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DEAF FILM AND ARTS FESTIVAL MARKS 25 YEARS OF DEAF EDUCATION

The Centre for Deaf Studies at Wits University is celebrating 25 years of leading deaf education in the country. The Centre introduced the first professional teacher training programme for teachers of the Deaf in the early 2000s, paving the way for quality deaf education in South Africa.

Beyond teaching and research, the Centre has been a key contributor towards building an inclusive society. It is the go-to partner for families of deaf and hard-of-hearing babies, which through the Hi Hopes programme, provides psycho-social and language support to families across six provinces. This reach is increasing. In addition, the Centre has a dedicated SafeSpace programme to support Deaf victims of gender-based violence (GBV).

The Centre is marking its jubilee with a programme of activities that include panel discussions, workshops and social events.

A programme highlight is the Film and Arts Festival on Friday, 29 September 2023 starting at 17:00. This event features Handspeak, a group of Deaf Korean performers, as well as South African Deaf artists including Rainbow Warriors, Tamatie, Ismael Mansoor and the SA Theatre Group LWuD, who will perform excerpts from the play Pink Tax with a professional performance SASL Interpreter; and offer films by Deaf artists. Tickets are available via Quickets.

All who are interested in learning more about Deaf culture and South African Sign Language are invited to attend the two-day cultural programme, which ends on Saturday, 30 September with a family fun day. The fun day is free and open to all. All events take place at the Wits Parktown Education campus.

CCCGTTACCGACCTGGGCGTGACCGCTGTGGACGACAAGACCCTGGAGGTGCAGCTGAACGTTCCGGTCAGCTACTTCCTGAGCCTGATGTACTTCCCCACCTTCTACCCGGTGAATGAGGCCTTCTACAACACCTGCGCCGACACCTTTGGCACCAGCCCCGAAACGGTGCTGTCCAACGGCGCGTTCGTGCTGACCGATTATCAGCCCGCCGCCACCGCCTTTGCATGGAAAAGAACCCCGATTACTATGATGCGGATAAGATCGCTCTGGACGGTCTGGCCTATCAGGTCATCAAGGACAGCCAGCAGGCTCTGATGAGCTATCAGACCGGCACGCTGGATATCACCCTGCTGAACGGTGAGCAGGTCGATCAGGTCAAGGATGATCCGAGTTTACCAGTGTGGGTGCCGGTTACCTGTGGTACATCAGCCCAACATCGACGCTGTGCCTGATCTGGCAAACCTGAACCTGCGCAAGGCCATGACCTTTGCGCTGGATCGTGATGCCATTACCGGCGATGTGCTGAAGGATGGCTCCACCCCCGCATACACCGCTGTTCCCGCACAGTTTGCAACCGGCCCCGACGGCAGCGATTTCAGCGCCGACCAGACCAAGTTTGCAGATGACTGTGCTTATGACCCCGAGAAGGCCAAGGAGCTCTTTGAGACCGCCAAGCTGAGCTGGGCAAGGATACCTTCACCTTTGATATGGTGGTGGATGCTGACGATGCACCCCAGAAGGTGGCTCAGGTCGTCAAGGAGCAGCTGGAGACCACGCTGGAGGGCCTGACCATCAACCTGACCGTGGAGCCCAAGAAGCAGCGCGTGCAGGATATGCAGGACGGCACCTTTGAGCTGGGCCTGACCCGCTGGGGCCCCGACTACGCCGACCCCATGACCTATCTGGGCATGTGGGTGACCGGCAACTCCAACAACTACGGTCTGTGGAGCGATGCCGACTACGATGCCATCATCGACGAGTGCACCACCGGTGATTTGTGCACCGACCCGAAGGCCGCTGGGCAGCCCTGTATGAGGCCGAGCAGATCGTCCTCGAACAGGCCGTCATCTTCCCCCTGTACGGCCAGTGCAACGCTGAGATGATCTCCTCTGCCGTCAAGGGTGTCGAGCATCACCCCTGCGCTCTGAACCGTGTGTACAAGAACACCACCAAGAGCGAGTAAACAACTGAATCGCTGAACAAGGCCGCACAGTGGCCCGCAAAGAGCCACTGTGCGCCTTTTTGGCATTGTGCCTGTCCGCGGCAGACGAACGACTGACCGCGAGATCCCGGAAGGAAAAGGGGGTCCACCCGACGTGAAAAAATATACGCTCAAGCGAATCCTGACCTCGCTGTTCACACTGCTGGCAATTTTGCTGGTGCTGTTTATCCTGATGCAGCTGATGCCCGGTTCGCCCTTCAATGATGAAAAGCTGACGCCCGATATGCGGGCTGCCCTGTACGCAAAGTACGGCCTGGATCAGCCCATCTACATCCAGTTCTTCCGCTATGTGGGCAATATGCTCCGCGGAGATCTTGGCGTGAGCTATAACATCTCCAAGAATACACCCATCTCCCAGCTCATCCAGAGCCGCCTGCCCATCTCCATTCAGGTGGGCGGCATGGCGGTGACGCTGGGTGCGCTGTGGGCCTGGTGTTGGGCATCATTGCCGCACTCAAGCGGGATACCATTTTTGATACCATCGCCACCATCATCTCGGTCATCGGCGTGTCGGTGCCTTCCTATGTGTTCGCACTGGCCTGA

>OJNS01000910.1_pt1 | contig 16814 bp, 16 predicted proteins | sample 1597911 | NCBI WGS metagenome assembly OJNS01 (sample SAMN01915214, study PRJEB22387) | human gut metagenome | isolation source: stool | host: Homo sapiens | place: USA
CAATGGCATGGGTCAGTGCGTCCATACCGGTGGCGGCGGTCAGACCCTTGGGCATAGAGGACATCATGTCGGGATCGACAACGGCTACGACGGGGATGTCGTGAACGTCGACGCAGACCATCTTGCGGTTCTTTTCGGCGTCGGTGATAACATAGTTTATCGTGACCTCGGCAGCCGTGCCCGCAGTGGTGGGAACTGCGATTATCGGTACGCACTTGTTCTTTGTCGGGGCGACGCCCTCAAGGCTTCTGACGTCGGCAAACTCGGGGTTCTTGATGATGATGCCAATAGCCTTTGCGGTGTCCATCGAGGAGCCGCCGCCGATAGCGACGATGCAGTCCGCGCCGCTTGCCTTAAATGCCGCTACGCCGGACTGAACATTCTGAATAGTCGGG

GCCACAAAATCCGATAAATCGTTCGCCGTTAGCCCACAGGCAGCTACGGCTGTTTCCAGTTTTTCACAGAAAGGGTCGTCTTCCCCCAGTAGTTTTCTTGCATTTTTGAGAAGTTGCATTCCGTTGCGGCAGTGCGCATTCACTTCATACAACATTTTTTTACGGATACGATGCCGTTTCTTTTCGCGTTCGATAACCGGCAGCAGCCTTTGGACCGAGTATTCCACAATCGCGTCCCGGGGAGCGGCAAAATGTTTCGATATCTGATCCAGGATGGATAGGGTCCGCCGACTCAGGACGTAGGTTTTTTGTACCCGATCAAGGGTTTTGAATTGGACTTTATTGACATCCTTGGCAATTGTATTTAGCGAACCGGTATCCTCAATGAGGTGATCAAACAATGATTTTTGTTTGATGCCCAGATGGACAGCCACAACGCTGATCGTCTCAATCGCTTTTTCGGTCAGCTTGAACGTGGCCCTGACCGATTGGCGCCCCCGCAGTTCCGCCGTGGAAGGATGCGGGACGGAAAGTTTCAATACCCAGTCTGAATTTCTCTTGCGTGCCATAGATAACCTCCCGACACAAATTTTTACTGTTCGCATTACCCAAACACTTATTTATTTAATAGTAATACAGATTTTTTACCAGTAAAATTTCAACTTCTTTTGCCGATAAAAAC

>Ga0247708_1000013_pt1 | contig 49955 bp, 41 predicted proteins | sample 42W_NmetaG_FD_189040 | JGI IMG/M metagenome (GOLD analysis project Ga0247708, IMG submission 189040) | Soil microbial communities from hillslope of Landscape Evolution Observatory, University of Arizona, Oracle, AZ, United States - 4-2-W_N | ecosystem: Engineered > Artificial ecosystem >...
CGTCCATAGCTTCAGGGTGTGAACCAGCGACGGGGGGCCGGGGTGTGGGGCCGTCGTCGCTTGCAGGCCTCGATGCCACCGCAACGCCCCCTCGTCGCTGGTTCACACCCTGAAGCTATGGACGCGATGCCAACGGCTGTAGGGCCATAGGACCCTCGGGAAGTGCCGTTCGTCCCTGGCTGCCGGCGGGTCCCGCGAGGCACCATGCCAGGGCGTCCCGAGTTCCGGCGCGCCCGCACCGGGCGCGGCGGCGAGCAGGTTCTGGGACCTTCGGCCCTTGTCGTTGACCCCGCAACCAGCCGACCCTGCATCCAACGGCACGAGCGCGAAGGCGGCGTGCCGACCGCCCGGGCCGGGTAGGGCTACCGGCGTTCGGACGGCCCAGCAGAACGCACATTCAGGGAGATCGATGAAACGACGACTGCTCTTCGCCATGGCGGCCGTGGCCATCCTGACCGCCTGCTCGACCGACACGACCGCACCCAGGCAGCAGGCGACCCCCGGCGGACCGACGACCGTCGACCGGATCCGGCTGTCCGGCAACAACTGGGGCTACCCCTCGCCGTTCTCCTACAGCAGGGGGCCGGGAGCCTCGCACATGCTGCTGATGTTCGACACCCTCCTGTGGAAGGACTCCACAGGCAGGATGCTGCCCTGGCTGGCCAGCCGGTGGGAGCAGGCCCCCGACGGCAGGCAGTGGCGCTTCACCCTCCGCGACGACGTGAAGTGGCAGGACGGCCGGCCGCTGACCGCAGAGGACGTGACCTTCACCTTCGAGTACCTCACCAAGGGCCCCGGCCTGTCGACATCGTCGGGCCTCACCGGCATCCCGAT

Associate Professor Claudine Storbeck at the Centre says that the 25th anniversary is a significant milestone and an opportunity to reflect on successes and foster greater integration.

“We are excited about the upcoming festival which is a partnership between the Centre and SociGO, a non-profit company run by Deaf young people. Our goal is to showcase deaf talent and build bridges. We are thrilled that the Korean Ambassador to South Africa has come on board by expanding the cultural experience through providing authentic Korean food and drinks before the show.” 

The arts are widely recognised for their power to unite people and traverse societal boundaries.

Artistic Director at LWuD Theatre, Noxolo Bhengu, whose play Pink Tax has been adapted for the festival on Friday, says she is proud of the experimental piece, which incorporates an interpreter who is specialised in performance interpreting using South African Sign Language.

“Uniting deaf and hearing communities in artistic spaces will help to break down stereotypes and challenge misconceptions,” says Bhengu. “As theatre makers, artists, and people responsible for facilitating platforms for creative expression and involvement, it is important for us to consciously move towards inclusion and anti-ableism within our industry by recognising that talent and creativity should be accessible to everyone. Including deaf artists in mainstream productions is a vital step towards a more inclusive representation of the diverse world that we live in.”

Pink Tax delves into the harrowing reality of human trafficking by pulling back the curtain to the dark underbelly of this modern-day slavery.

In line with developing Deaf culture, the Wits Centre houses the largest single collection of art by Deaf artists in Africa, including art by the 81-year-old South African DeafBlind artist, author and pastor, Cyril Axelrod.

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